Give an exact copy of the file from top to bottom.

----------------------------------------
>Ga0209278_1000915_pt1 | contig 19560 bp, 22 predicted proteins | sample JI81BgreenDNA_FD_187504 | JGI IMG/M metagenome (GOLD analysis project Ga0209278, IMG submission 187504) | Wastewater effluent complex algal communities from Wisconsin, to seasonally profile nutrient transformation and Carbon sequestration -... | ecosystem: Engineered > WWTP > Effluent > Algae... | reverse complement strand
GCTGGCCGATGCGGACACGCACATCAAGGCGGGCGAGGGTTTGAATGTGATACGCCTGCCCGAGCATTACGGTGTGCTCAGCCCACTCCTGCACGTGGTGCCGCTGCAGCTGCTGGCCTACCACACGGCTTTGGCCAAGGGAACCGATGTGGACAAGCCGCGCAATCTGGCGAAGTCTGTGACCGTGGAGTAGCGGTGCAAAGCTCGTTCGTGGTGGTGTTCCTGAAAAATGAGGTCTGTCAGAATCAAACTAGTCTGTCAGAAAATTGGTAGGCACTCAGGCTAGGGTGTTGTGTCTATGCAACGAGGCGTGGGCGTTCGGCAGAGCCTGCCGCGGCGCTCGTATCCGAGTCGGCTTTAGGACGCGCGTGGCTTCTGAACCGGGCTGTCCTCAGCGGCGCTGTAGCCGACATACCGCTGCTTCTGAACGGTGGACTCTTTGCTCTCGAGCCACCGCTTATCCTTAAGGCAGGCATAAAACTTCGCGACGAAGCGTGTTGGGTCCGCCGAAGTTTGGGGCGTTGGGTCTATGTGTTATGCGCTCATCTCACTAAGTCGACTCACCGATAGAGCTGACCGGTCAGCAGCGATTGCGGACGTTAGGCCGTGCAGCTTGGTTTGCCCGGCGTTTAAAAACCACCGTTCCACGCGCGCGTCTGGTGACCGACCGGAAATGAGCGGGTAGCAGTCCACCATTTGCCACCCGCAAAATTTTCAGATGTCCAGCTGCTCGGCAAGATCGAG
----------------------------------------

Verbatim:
>Ga0209278_1000915_pt1 | contig 19560 bp, 22 predicted proteins | sample JI81BgreenDNA_FD_187504 | JGI IMG/M metagenome (GOLD analysis project Ga0209278, IMG submission 187504) | Wastewater effluent complex algal communities from Wisconsin, to seasonally profile nutrient transformation and Carbon sequestration -... | ecosystem: Engineered > WWTP > Effluent > Algae... | reverse complement strand
GCTGGCCGATGCGGACACGCACATCAAGGCGGGCGAGGGTTTGAATGTGATACGCCTGCCCGAGCATTACGGTGTGCTCAGCCCACTCCTGCACGTGGTGCCGCTGCAGCTGCTGGCCTACCACACGGCTTTGGCCAAGGGAACCGATGTGGACAAGCCGCGCAATCTGGCGAAGTCTGTGACCGTGGAGTAGCGGTGCAAAGCTCGTTCGTGGTGGTGTTCCTGAAAAATGAGGTCTGTCAGAATCAAACTAGTCTGTCAGAAAATTGGTAGGCACTCAGGCTAGGGTGTTGTGTCTATGCAACGAGGCGTGGGCGTTCGGCAGAGCCTGCCGCGGCGCTCGTATCCGAGTCGGCTTTAGGACGCGCGTGGCTTCTGAACCGGGCTGTCCTCAGCGGCGCTGTAGCCGACATACCGCTGCTTCTGAACGGTGGACTCTTTGCTCTCGAGCCACCGCTTATCCTTAAGGCAGGCATAAAACTTCGCGACGAAGCGTGTTGGGTCCGCCGAAGTTTGGGGCGTTGGGTCTATGTGTTATGCGCTCATCTCACTAAGTCGACTCACCGATAGAGCTGACCGGTCAGCAGCGATTGCGGACGTTAGGCCGTGCAGCTTGGTTTGCCCGGCGTTTAAAAACCACCGTTCCACGCGCGCGTCTGGTGACCGACCGGAAATGAGCGGGTAGCAGTCCACCATTTGCCACCCGCAAAATTTTCAGATGTCCAGCTGCTCGGCAAGATCGAG